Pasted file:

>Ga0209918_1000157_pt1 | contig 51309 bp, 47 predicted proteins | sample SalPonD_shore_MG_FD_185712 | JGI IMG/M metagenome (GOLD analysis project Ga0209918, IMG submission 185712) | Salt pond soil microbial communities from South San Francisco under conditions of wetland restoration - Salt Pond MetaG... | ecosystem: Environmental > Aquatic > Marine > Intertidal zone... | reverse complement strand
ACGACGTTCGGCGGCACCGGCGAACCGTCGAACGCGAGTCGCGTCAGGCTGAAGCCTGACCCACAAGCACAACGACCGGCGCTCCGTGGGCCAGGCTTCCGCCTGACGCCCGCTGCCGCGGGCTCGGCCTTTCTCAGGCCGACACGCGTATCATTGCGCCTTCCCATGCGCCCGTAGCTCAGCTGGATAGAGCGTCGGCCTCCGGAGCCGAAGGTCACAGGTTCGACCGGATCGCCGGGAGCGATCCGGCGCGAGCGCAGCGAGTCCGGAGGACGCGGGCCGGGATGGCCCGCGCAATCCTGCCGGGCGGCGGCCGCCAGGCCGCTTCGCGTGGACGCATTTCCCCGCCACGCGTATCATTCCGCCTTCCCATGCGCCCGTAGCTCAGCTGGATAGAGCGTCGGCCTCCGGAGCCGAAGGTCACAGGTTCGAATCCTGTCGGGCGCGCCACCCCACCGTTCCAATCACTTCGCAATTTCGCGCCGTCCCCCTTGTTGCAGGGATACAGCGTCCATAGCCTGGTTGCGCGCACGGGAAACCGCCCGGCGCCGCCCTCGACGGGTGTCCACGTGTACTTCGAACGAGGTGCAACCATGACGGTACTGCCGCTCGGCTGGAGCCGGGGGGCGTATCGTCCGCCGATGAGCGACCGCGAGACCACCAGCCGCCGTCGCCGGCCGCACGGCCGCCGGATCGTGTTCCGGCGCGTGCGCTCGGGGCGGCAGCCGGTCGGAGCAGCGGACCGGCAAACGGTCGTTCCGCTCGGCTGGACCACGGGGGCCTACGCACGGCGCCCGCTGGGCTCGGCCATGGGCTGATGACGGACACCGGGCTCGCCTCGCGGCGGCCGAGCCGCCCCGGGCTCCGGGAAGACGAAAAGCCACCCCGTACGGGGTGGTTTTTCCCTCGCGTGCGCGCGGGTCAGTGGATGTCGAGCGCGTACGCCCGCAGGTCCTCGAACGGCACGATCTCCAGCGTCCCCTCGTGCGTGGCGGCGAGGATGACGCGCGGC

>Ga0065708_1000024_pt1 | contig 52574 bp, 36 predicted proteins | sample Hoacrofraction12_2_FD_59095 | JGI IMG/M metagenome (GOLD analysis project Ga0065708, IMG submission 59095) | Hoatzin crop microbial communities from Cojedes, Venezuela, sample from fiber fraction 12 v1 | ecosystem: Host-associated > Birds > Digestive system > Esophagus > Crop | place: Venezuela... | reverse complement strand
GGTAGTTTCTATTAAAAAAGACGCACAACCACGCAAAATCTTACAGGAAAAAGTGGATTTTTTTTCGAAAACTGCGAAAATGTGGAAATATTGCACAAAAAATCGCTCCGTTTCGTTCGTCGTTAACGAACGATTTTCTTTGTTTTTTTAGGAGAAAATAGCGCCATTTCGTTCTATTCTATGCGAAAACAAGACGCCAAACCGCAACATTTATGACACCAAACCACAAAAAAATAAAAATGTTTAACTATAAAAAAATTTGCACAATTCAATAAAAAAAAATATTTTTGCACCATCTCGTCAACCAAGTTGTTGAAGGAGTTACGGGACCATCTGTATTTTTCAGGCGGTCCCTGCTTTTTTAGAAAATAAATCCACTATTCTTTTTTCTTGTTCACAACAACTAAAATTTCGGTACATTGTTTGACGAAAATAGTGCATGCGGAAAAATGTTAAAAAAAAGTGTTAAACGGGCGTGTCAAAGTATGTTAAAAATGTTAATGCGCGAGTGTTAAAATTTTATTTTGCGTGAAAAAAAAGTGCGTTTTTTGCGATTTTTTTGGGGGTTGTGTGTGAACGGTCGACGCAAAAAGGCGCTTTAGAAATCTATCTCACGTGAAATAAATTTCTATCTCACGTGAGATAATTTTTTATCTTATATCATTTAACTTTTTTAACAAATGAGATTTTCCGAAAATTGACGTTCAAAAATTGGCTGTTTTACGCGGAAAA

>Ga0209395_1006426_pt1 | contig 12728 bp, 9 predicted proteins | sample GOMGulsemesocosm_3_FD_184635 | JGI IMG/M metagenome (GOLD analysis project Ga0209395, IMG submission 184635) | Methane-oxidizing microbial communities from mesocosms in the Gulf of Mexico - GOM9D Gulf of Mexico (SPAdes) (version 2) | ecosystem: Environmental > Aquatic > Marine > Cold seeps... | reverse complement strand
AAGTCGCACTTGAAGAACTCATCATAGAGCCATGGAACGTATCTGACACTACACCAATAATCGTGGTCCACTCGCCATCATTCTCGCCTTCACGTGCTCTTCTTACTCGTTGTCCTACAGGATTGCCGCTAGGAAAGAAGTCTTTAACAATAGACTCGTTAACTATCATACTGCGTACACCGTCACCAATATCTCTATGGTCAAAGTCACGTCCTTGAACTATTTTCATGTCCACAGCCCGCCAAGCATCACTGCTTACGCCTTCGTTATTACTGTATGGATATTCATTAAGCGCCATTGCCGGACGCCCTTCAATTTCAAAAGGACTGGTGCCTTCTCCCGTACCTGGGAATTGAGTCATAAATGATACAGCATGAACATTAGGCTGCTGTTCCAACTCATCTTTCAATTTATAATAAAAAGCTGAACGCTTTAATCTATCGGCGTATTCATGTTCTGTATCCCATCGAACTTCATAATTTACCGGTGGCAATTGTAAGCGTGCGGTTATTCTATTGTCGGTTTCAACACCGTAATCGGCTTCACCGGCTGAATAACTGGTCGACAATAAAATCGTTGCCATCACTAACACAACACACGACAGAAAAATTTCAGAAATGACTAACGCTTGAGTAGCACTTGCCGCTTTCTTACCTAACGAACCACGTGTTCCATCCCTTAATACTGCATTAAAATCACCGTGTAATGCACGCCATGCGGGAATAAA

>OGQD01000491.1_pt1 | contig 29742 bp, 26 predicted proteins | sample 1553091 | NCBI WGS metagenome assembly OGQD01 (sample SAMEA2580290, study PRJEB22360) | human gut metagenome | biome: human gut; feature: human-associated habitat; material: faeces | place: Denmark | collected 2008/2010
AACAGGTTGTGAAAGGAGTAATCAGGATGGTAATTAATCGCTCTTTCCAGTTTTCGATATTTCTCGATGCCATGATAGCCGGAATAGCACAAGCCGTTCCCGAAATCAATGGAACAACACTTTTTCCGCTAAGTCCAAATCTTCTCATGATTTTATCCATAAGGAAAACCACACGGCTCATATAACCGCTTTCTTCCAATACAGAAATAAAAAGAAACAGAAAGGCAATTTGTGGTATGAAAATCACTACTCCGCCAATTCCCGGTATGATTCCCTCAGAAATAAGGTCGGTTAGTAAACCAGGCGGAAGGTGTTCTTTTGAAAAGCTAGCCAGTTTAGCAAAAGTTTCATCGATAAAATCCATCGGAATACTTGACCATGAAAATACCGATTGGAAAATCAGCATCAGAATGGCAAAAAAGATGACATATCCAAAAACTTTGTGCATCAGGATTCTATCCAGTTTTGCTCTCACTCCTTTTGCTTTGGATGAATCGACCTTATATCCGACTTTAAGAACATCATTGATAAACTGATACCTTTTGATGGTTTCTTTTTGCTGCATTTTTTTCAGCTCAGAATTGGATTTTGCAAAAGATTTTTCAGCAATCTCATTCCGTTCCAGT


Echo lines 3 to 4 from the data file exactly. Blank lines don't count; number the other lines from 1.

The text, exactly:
>Ga0065708_1000024_pt1 | contig 52574 bp, 36 predicted proteins | sample Hoacrofraction12_2_FD_59095 | JGI IMG/M metagenome (GOLD analysis project Ga0065708, IMG submission 59095) | Hoatzin crop microbial communities from Cojedes, Venezuela, sample from fiber fraction 12 v1 | ecosystem: Host-associated > Birds > Digestive system > Esophagus > Crop | place: Venezuela... | reverse complement strand
GGTAGTTTCTATTAAAAAAGACGCACAACCACGCAAAATCTTACAGGAAAAAGTGGATTTTTTTTCGAAAACTGCGAAAATGTGGAAATATTGCACAAAAAATCGCTCCGTTTCGTTCGTCGTTAACGAACGATTTTCTTTGTTTTTTTAGGAGAAAATAGCGCCATTTCGTTCTATTCTATGCGAAAACAAGACGCCAAACCGCAACATTTATGACACCAAACCACAAAAAAATAAAAATGTTTAACTATAAAAAAATTTGCACAATTCAATAAAAAAAAATATTTTTGCACCATCTCGTCAACCAAGTTGTTGAAGGAGTTACGGGACCATCTGTATTTTTCAGGCGGTCCCTGCTTTTTTAGAAAATAAATCCACTATTCTTTTTTCTTGTTCACAACAACTAAAATTTCGGTACATTGTTTGACGAAAATAGTGCATGCGGAAAAATGTTAAAAAAAAGTGTTAAACGGGCGTGTCAAAGTATGTTAAAAATGTTAATGCGCGAGTGTTAAAATTTTATTTTGCGTGAAAAAAAAGTGCGTTTTTTGCGATTTTTTTGGGGGTTGTGTGTGAACGGTCGACGCAAAAAGGCGCTTTAGAAATCTATCTCACGTGAAATAAATTTCTATCTCACGTGAGATAATTTTTTATCTTATATCATTTAACTTTTTTAACAAATGAGATTTTCCGAAAATTGACGTTCAAAAATTGGCTGTTTTACGCGGAAAA